July 28, 2014
Distinguished eastern Brethren,
As part of last year’s 25th anniversary celebrations, we published a booklet about our Lodge at included a historical research of our name.
With that in mind, earlier this year a number of lodge officers and I attended a Masonic lecture at Brock University, which was sponsored by Grand Lodge. One of the topics was the war of 1812 and its connection to Canadian Masonry.
After attending the lecture, I became intrigued by the similarity between native symbolism and the symbolism we display in our Lodges during our ceremonies.
As Chinguacousy is a name derived from the first nations, I decided to conduct further research into our Lodge name, to determine if it has any connection with the early Masons of this nation. I must admit that I was astonished to discover how many members of the Craft from early Canadian Masonry were involved with the natives at that time.
It has been reported by the founding charter members that our Lodge was named after the original name of the township of Chinguacousy, and that in 1974 this township was assimilated by the city of Brampton, becoming part of the region of Peel.
Historical documents preserved with the region of Peel show that the land encompassed in the township of Chinguacousy, was purchased by the British crown from the native Mississauga nation through a provisional treaty dated October 28, 1818.
A sketch portraying the signing of that treaty can still be admired today in a display at the entrance of the Mississauga Lodge in Port Credit.
Chinguacousy Township opened in 1819 and was probably named in honour of a loyal Chippewa chief who fought at the capture of Fort Michilimackinac from the Americans in the war of 1812. His name was Shinguacose, “the small pine”, and the name was later corrupted to Chinguacousy. The name of the township may also be from an Indian word meaning “the place where young pines grow.”
Sir Peregrine Maitland was the Lieutenant-Governor of Upper Canada at that time and history shows that he was one of the Masons that, on the 24th of September 1822, was granted dispensation to organize St. Andrew Lodge # 1 in the city of York, which is today Toronto.
This new township was ordered to be surveyed in the year 1819 and records have preserved the hardships suffered by those survey crews, when they describe in their notes that: “Mosquitoes are miserably thick”.
It is recorded that the first landowners in the township included settlers from New Brunswick, the United States, and also some United Empire Loyalists, and their children. Loyalists like Charles Haines, who owned a mill at Cheltenham, and James Curry, who had a mill in what is now the village of Norval.
In the year 1821, the population of this township numbered just 412.
In 1837, the population reached an estimated 1921 and, by 1871, the population had exploded to 6129.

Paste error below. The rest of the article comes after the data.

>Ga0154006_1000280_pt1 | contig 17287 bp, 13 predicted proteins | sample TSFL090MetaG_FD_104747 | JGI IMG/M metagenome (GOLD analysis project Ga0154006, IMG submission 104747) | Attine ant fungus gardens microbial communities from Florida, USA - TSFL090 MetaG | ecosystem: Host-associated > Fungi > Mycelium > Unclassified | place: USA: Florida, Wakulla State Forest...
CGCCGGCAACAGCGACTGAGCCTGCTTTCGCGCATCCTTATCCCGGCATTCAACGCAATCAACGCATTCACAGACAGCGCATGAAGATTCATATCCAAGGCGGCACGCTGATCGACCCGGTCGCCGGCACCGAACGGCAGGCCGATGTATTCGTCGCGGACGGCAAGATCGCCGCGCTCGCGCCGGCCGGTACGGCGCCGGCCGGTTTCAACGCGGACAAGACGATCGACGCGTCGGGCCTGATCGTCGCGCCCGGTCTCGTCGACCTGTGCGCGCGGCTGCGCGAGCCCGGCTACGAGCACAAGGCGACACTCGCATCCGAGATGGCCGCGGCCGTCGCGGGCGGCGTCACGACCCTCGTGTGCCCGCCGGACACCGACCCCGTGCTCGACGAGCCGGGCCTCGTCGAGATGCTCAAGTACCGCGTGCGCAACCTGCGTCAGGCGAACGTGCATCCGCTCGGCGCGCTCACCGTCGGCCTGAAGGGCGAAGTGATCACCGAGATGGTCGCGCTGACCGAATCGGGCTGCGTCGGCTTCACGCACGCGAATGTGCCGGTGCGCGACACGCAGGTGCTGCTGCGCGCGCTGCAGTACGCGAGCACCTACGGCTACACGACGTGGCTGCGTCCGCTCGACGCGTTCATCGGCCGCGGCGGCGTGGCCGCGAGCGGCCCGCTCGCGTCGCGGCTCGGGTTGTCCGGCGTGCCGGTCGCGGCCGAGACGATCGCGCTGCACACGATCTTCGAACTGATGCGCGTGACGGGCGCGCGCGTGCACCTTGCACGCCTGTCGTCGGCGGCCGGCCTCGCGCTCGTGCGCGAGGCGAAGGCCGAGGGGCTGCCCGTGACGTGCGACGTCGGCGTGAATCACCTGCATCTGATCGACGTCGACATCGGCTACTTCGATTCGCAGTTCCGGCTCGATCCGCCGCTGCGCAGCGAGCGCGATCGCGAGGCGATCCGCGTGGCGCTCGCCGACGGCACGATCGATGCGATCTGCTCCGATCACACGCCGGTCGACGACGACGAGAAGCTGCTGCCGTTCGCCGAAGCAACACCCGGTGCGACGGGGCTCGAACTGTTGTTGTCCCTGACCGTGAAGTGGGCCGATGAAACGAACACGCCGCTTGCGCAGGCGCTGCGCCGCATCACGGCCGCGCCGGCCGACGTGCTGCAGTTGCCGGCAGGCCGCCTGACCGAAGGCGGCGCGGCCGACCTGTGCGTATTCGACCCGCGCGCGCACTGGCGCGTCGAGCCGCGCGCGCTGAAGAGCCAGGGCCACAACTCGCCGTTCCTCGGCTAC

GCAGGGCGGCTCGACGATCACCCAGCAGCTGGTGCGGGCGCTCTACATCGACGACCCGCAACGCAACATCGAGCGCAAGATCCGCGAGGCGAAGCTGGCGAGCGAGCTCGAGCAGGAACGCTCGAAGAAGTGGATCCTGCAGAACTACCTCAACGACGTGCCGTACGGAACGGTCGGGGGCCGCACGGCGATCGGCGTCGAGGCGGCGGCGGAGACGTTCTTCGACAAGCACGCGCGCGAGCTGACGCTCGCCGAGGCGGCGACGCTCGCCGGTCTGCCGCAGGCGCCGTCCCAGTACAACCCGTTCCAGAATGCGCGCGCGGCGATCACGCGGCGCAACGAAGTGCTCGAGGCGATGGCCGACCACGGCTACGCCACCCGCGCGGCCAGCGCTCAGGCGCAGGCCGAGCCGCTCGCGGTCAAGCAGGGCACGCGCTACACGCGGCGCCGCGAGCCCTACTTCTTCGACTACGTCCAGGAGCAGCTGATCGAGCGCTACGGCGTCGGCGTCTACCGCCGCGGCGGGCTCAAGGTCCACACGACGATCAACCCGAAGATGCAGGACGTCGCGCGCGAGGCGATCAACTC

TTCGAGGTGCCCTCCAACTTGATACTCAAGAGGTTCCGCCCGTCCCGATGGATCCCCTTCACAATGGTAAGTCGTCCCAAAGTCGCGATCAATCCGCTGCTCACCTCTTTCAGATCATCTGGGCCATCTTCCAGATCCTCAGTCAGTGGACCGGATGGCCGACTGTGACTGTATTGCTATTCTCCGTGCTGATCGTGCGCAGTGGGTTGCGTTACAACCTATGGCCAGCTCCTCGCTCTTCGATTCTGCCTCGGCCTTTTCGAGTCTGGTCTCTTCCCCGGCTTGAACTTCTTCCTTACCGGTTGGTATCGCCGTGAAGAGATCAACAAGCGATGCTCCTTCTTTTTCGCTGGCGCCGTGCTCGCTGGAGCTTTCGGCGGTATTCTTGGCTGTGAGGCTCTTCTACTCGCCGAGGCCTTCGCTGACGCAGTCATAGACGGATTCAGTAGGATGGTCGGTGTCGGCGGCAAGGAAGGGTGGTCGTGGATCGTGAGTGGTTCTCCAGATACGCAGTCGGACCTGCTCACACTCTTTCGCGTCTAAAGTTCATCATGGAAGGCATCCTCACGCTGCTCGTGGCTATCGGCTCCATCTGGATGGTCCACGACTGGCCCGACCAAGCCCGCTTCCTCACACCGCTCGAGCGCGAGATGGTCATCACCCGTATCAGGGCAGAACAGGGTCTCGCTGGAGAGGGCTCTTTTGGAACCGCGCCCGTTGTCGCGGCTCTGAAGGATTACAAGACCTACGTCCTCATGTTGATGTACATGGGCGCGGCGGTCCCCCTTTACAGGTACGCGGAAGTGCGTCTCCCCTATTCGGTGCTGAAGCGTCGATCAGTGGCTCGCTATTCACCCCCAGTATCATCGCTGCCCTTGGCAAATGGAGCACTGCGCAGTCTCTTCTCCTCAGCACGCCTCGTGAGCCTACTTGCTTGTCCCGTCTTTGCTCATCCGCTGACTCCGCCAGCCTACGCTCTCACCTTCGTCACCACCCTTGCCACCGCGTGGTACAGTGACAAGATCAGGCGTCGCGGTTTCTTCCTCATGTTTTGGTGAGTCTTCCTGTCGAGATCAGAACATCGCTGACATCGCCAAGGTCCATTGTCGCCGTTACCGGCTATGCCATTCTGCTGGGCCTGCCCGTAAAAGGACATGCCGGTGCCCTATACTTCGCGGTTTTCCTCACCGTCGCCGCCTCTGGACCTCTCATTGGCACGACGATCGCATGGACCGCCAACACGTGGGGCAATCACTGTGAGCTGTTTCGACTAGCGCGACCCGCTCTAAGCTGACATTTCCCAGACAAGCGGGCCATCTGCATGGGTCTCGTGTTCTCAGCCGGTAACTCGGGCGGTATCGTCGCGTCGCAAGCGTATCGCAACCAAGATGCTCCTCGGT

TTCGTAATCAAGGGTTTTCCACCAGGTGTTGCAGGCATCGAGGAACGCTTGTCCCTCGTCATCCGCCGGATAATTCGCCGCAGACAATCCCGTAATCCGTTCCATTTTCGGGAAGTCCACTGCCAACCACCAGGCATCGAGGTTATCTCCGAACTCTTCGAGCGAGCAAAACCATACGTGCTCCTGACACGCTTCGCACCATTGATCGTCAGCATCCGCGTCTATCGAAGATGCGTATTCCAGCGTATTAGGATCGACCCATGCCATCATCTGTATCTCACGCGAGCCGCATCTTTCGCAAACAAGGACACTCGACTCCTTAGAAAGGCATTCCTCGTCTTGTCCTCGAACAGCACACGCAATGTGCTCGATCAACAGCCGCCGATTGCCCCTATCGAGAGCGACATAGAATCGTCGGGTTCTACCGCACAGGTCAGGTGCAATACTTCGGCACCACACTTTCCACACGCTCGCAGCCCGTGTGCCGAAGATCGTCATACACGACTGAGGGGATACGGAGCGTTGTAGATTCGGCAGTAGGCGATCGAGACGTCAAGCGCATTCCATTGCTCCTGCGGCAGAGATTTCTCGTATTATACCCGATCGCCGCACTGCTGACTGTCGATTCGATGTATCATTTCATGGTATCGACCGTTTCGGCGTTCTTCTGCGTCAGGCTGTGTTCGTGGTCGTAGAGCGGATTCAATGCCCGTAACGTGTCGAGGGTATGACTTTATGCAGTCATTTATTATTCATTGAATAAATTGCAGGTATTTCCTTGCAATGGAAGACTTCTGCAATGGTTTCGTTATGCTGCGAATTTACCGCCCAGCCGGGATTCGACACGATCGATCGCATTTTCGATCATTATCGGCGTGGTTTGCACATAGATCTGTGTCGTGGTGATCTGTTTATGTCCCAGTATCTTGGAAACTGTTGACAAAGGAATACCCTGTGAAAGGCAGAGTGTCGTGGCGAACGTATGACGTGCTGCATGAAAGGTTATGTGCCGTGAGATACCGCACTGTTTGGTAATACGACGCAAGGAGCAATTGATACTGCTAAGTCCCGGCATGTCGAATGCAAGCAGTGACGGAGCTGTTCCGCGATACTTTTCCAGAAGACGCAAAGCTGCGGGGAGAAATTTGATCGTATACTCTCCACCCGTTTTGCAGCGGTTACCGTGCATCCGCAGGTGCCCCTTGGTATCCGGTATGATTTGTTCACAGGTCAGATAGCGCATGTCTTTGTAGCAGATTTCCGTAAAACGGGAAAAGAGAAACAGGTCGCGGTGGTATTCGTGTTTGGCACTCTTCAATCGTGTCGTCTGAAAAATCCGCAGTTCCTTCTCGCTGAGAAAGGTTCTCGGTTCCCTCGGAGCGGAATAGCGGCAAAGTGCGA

The year of 1871 is arguably important for masonry in this area, for it is in this township that we can find written documentation of 16 chairs having been purchased for $9.28 from the Ionic Lodge in the village of Brampton. This is the same Ionic Lodge, number 229, of the registry of Grand Lodge that shares our building today, and where, among early records, we can find names of individuals that are direct descendants of John Scott, first township clerk, and James Curry, first tax collector of the Chinguacousy township.
But who was this Chief Shinguacose? And why would Sir Maitland, a lieutenant-Governor of Upper Canada, have considered naming a township after an Indian Chief?
Let us start by clarifying that the name Shinguacose is a corruption of the name Shin-wauk-on-e-ka, which means a pinery, a place where young pines grow.
Chief Shinguacouse was the son of a Scottish officer stationed at the Detroit garrison and a Chippewa woman. He was the father of Shing-wauk, after whom the Church of England school in Sault Ste. Marie is named.
He became prominent when, at the head of about 400 braves, he forced the surrender of Fort Michilimackinac, and the subsequent fall of Fort Holmes on the shores of Lake Superior.
It is also known that he had participated in the battle of Queenstown as an ally of General Brock and Chief Tecumseh, and that he and his braves were stationed at Fort Mississauga near Stoney Creek. There they took part, with other native forces, in ambushing the advancing American columns, forcing them to retreat towards Niagara on the Lake after the fall of Fort George.
In fact, with respect to this particular battle, his great grandson Fred Pine, who still lives on the Garden River reserve near Sault Ste Marie, told this story to Mr. Don Jackson, Associate Professor at the Algoma University and special adviser to the Shing-wauk residential school. The story relates how Chief Shinguacose made the journey with his warriors by canoe, paddling and portaging up the Nottowasaga to Orangeville, down the Credit River, and finally hugging the shoreline of Lake Ontario to Niagara where they joined with Tecumseh.
We also have many historical records of him and his braves, fighting tribes of the Sioux Nation all the way from Lake Superior to the Mississippi.
After the war of 1812, Chief Shinguacose took on the role of peacemaker and diplomat urging his nation to adopt a peaceful co-existence with the Americans and the English.